It’s safe to say, I believe, that no other holiday is so readily identified with food as Christmas. Thanksgiving, of course, is a close second, yet its favorite tastes and dishes are generally confined to a single day’s meal (followed, of course, by the plentiful leftovers). Christmas, though, with all its customary gatherings and childhood memories, can lend itself to weeks of opportunities for sugary indulgences, rich hors d’oeuvres, and sumptuous meals.
I’m guessing, then, that you understand the common Christmas feeling of being full but still wanting to eat. (I’m not judging, you understand. I’m relating!) And while we may at times feel justified in partaking of an extra helping or two of seasonal delights, the fact remains that such indulgence is often simply our flesh wanting to have its own way. We want what we want, and we don’t want to be told that we can’t or that we shouldn’t.
The enemy, when tempting Jesus in the wilderness (Matt. 4:1–11), appealed first to His physical appetites. Jesus, you may recall, hadn’t eaten in nearly a month and a half. He could not have been human and completely avoided the idea that after forty days He deserved permission to break His fast. But His battle that day, though obviously different from our Christmas struggles in the extreme, still hinged around the same issue as when we ponder whether to stop by the pantry on the way to bed tonight.
It’s the issue of Who’s in charge here?
It’s the question of Will I surrender to God’s lordship in my life, or will I insist on running things myself?
By the time we see Jesus in Gethsemane, praying those earnest, heartfelt words, “Not my will, but yours, be done” (Luke 22:42), we’re witnessing fruit from an entire life of complete, glad, wholehearted, consistent surrender to His Father. As awe-inspiring as His willingness to endure the cross sounds, it actually just follows the trajectory He’d set with each day He lived on the earth.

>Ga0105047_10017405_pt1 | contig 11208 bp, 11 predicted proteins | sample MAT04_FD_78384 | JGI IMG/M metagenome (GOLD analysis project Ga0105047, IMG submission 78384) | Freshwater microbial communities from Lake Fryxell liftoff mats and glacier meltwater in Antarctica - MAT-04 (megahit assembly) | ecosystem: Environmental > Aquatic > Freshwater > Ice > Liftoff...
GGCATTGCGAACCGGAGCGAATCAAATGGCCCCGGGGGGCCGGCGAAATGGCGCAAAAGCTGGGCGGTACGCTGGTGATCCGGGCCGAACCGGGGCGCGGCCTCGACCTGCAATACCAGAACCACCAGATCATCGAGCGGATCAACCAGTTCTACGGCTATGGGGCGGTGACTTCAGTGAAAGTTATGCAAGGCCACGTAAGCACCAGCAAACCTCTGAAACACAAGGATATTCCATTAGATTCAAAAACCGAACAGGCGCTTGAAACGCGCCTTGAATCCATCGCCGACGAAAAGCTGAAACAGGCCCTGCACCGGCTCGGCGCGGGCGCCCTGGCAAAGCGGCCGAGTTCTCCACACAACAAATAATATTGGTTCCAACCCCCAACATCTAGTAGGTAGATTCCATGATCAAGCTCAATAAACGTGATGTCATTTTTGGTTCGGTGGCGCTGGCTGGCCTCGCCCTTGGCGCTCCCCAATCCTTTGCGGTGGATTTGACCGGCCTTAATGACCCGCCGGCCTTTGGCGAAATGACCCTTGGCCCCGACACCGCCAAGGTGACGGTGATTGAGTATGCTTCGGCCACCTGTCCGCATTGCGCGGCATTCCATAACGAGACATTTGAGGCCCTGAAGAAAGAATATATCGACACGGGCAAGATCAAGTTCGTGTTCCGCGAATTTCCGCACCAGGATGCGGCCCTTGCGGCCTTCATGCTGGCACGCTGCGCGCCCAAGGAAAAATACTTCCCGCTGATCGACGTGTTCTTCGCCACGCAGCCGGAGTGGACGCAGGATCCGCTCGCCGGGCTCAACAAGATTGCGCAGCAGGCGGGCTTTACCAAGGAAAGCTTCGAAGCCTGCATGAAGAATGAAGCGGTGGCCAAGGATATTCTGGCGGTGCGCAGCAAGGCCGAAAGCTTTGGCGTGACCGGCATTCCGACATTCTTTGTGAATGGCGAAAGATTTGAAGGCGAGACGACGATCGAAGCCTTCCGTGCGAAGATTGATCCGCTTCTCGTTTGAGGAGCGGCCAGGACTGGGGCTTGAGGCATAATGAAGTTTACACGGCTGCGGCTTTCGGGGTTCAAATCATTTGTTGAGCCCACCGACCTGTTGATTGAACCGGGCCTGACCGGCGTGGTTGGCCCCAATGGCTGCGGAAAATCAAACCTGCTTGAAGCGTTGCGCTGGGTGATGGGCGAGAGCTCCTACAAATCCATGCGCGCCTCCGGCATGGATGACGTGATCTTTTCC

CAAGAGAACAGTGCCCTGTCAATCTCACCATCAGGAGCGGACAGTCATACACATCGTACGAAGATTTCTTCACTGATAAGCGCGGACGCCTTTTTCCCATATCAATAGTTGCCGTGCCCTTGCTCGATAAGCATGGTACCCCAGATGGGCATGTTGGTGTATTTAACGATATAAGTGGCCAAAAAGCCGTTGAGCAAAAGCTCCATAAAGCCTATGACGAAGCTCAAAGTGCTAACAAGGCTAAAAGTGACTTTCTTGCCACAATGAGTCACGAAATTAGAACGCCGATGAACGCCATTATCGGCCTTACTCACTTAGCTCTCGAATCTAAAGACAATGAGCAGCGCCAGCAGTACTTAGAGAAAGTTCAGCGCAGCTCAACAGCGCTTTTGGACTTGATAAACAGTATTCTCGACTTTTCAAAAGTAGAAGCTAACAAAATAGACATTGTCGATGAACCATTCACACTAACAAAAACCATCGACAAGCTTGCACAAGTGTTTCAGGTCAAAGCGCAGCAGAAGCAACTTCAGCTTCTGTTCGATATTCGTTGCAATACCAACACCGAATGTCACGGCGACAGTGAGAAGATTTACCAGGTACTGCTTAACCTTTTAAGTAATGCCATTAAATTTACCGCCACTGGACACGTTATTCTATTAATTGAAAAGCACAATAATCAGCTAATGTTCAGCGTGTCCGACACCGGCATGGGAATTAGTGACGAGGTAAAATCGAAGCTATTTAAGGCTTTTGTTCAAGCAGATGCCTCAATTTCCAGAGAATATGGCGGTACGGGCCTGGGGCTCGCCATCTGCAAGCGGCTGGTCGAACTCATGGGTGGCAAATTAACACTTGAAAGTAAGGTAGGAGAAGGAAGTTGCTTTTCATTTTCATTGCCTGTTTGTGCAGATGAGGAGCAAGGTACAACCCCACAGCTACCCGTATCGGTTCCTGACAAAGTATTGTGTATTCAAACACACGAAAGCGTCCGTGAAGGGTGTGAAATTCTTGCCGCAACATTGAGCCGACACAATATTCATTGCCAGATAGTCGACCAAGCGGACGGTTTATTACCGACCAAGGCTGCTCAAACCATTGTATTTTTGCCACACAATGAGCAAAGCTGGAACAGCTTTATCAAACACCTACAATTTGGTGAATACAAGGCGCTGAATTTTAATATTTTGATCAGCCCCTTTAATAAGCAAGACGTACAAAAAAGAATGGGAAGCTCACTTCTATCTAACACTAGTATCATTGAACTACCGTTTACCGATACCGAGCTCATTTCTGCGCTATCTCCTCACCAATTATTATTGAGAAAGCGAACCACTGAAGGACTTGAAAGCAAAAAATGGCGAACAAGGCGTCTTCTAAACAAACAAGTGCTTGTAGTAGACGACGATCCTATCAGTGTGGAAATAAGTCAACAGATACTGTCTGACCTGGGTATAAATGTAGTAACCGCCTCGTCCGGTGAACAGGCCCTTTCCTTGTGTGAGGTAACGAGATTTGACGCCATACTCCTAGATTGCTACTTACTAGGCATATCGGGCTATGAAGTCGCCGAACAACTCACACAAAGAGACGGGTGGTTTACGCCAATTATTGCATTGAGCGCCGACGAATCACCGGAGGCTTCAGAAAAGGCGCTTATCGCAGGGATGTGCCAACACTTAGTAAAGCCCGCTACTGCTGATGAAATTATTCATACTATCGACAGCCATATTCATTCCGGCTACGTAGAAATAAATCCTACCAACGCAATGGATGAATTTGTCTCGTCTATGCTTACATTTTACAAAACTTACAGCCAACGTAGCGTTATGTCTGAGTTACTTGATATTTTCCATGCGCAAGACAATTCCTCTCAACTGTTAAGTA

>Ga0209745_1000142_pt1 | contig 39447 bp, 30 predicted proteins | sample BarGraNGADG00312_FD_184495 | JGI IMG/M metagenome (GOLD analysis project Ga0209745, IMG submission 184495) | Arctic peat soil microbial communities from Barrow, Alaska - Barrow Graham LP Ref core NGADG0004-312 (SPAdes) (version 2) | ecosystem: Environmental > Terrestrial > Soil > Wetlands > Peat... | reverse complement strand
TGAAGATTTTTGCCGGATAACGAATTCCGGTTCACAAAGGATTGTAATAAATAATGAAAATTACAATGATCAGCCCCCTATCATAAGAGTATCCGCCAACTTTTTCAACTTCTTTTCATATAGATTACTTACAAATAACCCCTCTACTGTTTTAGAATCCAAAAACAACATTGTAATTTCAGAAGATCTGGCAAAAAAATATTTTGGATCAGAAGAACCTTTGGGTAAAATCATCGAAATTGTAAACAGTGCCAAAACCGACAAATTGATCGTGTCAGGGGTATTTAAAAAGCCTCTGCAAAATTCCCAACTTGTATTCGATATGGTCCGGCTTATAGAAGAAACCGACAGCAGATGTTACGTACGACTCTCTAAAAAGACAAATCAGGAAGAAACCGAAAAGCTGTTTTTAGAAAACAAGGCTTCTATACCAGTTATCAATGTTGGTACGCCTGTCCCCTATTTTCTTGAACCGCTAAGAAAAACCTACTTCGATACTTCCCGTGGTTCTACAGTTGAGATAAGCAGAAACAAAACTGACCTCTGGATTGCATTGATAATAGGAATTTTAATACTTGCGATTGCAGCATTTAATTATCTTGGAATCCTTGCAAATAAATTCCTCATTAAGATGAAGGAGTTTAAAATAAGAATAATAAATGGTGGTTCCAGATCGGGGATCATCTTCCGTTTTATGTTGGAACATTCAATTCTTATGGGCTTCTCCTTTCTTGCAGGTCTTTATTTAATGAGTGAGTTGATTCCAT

“The Son can do nothing of his own accord,” Jesus said early in His ministry, “but only what he sees the Father doing. For whatever the Father does, that the Son does likewise” (John 5:19). “I have come down from heaven,” He later told His disciples, “not to do my own will but the will of him who sent me” (John 6:38). He elaborated on this theme again and again: “I do as the Father has commanded me” (John 14:31). “I always do the things that are pleasing to him” (John 8:29).
Our question around the snack table at this week’s Christmas party or family get-together is really the question that should govern every moment of every day. Who makes the call? Who gets to say? Who do we allow to win this battle of wills?
Jesus doesn’t make it easy, but He does make it simple. We are to remain obediently surrendered, walking in step with the Word and the Spirit of God.
Where are you most feeling the battle today between your will and God’s? Who will win? Which choice, if you made it right now, would declare your surrender to Him?
Dear heavenly Father, I know that the desires You have given me flow from Your goodness. You intend them to lead me to blessing, to enable me to find my joy and satisfaction in You. Help me not to be persuaded by my own or my enemy’s logic, but to gladly say “yes” to You, knowing that will result in what is truly best for me. I choose You both now and always. In the all-sufficient name of Jesus, amen.
This post was taken from Consider Jesus: A 31-Day Advent Devotional by Nancy DeMoss Wolgemuth. Click here to request your copy and start preparing your heart for Christmas.